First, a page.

We can observe that the rules of the real world have been imported, inevitably, into the logic of the book in our readerly attempts at achieving determinacy. What a sign points to, or the probabilities of various competing possibilities, are weighed with reference to the rules and physics of the reality outside the book, the implied ground of any novel grounded in our world being the world itself, with updates or alterations typically stated up-front or heavily implied in order to overcome this default assertion.
Putting this all into the predictive processing framework, we can understand that the brain has a hierarchical generative model (HGM) of the world. In an encounter with a literary text, certain concepts (C) in the HGM are activated which correspond to the relevant subset of real-world and artistic subjects activated through the text. This HGM is essentially probabilistic, and is making active predictions about what is the case, and what will happen next, in the informational stream that is the novel. Knowing that there is a strong correspondence between outer reality and the intended inner reality of a realist novel allows us to project probabilistic understandings from one to the other, unlocking the text.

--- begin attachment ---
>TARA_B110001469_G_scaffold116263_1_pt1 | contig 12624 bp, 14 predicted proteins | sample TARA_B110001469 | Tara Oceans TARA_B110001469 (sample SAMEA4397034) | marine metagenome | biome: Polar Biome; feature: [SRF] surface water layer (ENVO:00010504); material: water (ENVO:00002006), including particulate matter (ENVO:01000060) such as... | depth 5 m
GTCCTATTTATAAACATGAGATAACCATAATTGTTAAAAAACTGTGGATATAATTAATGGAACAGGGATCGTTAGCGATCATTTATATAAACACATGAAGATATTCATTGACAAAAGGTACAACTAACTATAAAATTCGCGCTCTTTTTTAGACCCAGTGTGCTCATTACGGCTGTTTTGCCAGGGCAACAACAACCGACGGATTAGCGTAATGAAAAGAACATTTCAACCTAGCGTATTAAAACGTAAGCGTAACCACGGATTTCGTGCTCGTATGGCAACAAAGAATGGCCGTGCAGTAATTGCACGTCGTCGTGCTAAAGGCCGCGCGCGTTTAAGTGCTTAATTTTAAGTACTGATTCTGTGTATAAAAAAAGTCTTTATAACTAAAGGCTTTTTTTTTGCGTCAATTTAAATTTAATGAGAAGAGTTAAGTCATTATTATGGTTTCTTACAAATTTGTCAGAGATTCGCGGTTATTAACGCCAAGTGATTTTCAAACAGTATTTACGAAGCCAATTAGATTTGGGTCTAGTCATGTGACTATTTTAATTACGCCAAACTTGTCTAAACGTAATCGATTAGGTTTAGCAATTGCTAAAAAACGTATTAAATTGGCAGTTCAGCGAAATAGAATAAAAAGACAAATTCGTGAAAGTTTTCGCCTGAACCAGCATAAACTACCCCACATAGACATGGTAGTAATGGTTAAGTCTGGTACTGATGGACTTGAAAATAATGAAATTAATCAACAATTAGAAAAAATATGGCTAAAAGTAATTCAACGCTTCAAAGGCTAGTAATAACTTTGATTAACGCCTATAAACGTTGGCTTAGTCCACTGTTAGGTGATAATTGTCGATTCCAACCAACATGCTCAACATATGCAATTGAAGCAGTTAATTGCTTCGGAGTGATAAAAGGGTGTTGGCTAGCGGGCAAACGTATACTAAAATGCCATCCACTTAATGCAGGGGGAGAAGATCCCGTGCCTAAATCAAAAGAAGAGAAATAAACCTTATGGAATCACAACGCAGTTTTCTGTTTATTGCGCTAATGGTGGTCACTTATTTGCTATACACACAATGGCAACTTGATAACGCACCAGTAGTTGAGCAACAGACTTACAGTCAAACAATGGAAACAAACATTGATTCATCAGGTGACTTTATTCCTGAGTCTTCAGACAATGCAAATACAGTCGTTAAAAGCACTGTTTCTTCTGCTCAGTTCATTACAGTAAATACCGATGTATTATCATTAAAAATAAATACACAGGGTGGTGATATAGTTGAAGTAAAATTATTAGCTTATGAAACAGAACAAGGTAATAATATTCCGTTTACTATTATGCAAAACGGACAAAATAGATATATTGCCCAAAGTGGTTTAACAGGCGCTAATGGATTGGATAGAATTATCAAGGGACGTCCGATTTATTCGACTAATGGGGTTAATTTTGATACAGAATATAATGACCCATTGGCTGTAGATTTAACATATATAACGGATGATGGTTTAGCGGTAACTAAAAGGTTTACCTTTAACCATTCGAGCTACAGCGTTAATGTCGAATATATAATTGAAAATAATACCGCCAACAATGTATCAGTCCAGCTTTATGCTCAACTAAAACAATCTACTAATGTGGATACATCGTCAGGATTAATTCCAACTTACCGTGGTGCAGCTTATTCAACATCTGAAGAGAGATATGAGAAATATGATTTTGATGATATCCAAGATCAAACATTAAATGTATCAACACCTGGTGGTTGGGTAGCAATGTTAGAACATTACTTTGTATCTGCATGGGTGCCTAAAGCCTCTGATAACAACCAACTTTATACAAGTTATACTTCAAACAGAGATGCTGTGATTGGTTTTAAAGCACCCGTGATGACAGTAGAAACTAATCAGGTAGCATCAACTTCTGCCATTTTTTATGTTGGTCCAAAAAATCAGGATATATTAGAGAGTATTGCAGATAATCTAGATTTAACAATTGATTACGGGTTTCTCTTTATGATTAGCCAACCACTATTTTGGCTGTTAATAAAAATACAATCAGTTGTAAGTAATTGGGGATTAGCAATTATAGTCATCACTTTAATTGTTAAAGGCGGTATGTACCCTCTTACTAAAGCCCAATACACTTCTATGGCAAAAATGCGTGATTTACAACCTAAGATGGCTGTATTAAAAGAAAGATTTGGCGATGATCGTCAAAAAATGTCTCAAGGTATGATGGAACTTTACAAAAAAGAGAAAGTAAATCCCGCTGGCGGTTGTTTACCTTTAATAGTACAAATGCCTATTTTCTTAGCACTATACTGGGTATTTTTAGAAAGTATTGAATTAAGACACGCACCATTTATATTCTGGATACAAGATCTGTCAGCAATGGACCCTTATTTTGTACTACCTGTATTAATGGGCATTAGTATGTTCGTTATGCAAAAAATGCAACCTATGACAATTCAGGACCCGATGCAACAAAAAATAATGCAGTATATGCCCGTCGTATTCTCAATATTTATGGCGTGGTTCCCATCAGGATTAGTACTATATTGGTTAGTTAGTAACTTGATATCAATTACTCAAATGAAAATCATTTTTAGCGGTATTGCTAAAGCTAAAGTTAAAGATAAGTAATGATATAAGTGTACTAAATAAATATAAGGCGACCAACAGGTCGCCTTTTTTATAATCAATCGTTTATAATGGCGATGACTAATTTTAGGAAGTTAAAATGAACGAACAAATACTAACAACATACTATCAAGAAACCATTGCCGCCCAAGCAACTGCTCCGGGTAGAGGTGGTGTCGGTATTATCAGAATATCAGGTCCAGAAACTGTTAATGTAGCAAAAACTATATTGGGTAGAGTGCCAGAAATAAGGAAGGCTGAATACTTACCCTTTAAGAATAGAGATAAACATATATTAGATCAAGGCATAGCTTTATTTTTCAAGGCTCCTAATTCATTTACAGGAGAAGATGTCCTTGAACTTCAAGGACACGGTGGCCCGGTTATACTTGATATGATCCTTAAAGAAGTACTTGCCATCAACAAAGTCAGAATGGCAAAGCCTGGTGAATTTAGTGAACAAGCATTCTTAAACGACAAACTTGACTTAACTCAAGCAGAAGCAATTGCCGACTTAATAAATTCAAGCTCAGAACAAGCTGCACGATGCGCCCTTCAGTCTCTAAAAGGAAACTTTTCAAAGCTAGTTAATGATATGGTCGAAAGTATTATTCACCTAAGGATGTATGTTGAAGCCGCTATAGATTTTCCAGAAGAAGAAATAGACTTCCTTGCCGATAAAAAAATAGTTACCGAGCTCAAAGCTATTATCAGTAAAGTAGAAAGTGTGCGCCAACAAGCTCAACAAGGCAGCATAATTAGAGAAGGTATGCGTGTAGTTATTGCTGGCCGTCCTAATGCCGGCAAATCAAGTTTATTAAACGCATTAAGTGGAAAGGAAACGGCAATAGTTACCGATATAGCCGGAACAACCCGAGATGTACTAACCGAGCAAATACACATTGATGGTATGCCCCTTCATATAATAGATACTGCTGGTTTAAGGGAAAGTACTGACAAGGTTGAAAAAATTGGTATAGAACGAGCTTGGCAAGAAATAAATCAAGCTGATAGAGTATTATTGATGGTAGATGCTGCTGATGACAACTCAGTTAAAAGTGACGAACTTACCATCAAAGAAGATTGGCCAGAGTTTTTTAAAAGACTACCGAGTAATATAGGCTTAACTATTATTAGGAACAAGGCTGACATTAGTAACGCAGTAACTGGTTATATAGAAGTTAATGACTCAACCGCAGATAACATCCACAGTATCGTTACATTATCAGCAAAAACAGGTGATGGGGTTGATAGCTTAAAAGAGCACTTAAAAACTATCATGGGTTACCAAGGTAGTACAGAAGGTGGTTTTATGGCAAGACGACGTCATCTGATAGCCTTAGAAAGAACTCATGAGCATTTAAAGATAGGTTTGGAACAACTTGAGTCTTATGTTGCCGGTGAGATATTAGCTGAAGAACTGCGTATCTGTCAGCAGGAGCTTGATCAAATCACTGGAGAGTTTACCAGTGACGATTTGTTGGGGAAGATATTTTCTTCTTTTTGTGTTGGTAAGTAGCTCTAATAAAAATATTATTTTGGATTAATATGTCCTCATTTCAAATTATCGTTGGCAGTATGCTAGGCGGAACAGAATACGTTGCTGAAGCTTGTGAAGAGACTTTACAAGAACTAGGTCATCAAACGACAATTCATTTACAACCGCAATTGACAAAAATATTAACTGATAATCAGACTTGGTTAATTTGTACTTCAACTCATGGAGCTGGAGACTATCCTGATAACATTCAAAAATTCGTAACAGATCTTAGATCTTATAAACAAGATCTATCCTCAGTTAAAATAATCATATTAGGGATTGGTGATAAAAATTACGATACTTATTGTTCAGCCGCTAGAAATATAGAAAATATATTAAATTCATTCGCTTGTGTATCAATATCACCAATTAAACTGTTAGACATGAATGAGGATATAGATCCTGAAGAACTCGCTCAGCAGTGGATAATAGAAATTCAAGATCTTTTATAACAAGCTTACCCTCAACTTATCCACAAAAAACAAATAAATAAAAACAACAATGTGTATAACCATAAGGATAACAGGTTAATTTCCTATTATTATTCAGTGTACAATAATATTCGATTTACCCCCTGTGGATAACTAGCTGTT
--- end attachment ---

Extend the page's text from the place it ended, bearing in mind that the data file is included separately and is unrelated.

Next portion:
“Decides” or “decision” is a key word in describing the reader’s process: to say that he “discovers,” “realizes,” or “learns” the reality of events would be inaccurate. The reader has learned nothing; an external truth to fictive events is nonexistent and the reader is left choosing between patterns and possibilities to pick a preferred narrative. This is the meaning of interpretation, from linguistic/grammatical interpretation at this (seemingly pedantic) low level to larger political or thematic readings of a text. The reader chooses a preferred interpretation, consciously or subconsciously, based on probabilities: s/he has spotted more and more reliable pieces of evidence/information that support X interpretation than s/he has Y interpretation and therefore chooses X. S/he chooses because cognitive dissonance is unpleasant, and because if every ambiguity in a text was held in the mind as unresolved, any comprehension, understanding (at the level of analytic meaning), or recall of events would be entirely untenable; at best, the brain can preserve some of these ambiguities as tempdata, so that if a less-likely possibility grows in probability as a text proceeds, the reader can draw on old evidence to shift hypotheses (an example being the approximated reading process for “Calypso”’s opening, as outlined in an earlier paragraph).